day one of WEEK TWO: Small Growth, High pH, Add More Nutrient Solution

It’s been a week since I have last checked up on our hydroponic system. Last Monday we planted our a few seeds of baby lettuce in the rockwool surrounded by Hydroton so that the rockwool stays in place. Once the plant develops, our goal is to transplant it into the Hydroton to allow the roots to stretch out and fully develop. We chose baby lettuce because it is fast-growing and has an early germination of about 11-14 days. That way, if a problem does occur or our system  does not perform as well as we would like it to, we have enough time to make modifications and not fall behind our classmates. As I’ve said before, this is our first time doing something like this and it is going to be a process of trial and error, mixed with a little luck. We’ve done our research and feel confident our system will produce a healthy green plant, but just in case, we are leaving ourselves a little wiggle room in case things don’t go as planned.

Our plant has been growing for about a week now and below are some observations that I’d like to keep a running record of:

day one of WEEK TWO:

Before Class:
Growth: Plant is now 3/4″ tall. Plant has grown 3/4″ since last week
Water Temperature: 72.9 degrees Fahrenheit
pH Level: 7.0

After Class:
Water Temperature: 73 degrees Fahrenheit
pH Level: 6.4

Here are a few pictures of our plant’s growth:











It has been a whole week since we planted our seeds and we are already seeing a little bit of growth. I would have liked to see more growth than just 3/4,” but I think our nutrient solution had something to do with the lack of growth. When we checked on our plant in the beginning of class, our nutrient solution level had dropped significantly. The pant was not getting the desired amount of nutrients because the level had dropped, maybe due to evaporation? We added more solution and found that the pH was a little high for our preference. It was at a 7.0, which is neutral. However, plants prefer a slightly acidic environment, between a 5.5 and 6.5 pH, in hydroponic systems because that seems to be the prime pH that ensures higher growth rates, higher yields, and healthier plants. We added a little bit of what is called “pH Down,” which is a chemical that will bring the pH levels down. I think it is available at most pet stores where tanks and aquatic species are sold, but I am sure that it is available at any local hydroponic store or online. However, although this stuff works like magic, it takes a while to mix in and actually bring the pH down. Note to self: Don’t keep dumping in the pH Down solution in your hydroponic system. Too much of this stuff is not good! We put in 1/2 tsp. and it brought our pH level all the way down to a 3.6, which is definitely not an ideal pH level for our plants. Fearing that we may cause damage to the plant, we decided to dump out our nutrient solution, clean out the coffee container with warm tap water and soap and then we added fresh nutrient solution to our system. Dr. Brusic told us that groups in the past have tried to add pH Up and this back and forth stresses the plants out as there are just too many chemicals involved. So, here’s a word of advice: If you’re going to add ANY chemical to your system, do it in very small quantities. It is much easier to add the chemical little by little than it is to start over. We finally got our desired pH after adding new solution and a very small amount of pH down, as our solution is around 7.0 without it.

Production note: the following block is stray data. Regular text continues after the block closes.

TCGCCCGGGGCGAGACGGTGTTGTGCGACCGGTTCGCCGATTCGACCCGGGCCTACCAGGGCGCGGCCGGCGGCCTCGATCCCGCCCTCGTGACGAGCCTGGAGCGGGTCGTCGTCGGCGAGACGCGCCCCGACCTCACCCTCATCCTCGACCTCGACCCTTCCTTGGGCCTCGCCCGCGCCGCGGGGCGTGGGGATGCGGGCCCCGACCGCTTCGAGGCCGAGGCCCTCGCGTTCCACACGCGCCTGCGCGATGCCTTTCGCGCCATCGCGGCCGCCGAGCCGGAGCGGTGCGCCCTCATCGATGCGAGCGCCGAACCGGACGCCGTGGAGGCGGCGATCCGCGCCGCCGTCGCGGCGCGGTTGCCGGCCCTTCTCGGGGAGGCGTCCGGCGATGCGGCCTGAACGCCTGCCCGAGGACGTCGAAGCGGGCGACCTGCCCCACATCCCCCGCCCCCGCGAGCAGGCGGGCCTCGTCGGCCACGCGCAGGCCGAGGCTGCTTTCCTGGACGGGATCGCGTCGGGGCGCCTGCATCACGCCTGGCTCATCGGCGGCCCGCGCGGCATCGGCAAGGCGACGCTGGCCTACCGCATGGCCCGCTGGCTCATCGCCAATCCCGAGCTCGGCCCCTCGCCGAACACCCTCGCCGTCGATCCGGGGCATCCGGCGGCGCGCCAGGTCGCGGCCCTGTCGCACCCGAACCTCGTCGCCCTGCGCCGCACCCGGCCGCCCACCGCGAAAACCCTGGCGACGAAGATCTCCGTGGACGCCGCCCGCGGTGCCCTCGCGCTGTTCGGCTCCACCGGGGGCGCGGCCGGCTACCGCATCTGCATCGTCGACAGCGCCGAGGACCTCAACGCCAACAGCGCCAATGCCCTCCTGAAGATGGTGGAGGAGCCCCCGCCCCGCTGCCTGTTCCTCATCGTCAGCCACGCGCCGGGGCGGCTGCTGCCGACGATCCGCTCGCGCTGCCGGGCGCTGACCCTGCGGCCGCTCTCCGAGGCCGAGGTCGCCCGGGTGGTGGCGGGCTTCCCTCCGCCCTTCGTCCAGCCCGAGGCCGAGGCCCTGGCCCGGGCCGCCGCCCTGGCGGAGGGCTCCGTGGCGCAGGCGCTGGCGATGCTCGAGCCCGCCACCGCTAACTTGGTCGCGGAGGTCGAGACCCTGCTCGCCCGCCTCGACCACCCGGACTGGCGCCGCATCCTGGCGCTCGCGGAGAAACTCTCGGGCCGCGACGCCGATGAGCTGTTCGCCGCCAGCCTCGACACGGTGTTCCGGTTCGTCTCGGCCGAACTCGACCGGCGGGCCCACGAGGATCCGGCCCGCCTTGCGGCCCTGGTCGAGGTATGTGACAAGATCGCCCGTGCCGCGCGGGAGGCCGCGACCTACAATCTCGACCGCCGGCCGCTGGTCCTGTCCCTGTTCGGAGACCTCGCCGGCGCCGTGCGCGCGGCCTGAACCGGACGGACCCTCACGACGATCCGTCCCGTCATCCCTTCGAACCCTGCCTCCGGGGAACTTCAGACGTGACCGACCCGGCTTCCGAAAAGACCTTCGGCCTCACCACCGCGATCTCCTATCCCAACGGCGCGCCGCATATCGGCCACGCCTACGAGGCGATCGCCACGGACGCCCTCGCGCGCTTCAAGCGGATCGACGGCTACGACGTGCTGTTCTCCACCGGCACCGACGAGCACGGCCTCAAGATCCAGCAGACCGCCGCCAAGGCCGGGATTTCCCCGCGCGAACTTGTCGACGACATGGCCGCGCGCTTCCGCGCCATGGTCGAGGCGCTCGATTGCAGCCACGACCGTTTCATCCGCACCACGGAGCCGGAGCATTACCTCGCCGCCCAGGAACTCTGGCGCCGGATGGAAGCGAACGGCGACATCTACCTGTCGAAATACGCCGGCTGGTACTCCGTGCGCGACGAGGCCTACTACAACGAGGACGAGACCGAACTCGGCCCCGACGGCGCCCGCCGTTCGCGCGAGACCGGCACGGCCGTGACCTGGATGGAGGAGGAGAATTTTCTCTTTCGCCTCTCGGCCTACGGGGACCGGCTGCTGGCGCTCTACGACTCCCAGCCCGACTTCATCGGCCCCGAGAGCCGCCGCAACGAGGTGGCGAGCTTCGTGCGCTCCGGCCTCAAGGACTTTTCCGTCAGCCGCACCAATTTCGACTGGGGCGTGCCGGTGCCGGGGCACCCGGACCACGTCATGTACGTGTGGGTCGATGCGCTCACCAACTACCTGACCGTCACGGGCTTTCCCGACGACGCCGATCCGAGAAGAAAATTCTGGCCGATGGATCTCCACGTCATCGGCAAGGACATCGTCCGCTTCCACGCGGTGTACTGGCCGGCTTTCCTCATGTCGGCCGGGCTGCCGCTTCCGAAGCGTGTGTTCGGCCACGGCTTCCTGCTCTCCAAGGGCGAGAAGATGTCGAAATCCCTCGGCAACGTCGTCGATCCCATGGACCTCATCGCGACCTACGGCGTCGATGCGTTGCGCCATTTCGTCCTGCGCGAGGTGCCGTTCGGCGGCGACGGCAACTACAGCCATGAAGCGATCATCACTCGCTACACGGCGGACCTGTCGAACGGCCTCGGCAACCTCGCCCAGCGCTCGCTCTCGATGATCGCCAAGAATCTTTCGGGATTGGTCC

We also added more nutrient solution this time. In a weeks time, the liquid solution level had dropped significantly to where I don’t think the plant was receiving proper nutrients. I am not sure why, but my guess is that it has something to do with evaporation. Our nutrient solution is mainly water and it makes sense that some may be lost due to evaporation, but also, the plant needs that solution to thrive. I don’t think it would hurt to check up on the plant every other day, if not every day, just to make sure our solution level is at desired level where the plant can receive proper nutrients, but also not be completely submerged in it.

In my next post I will specify what lighting we are using, the intervals of when the light is on and off, and will hopefully have some pictures within the next week that continue to document our plant’s growth. I also have to start thinking about transplanting in the coming weeks, but I’ll cross that bridge when I get there.


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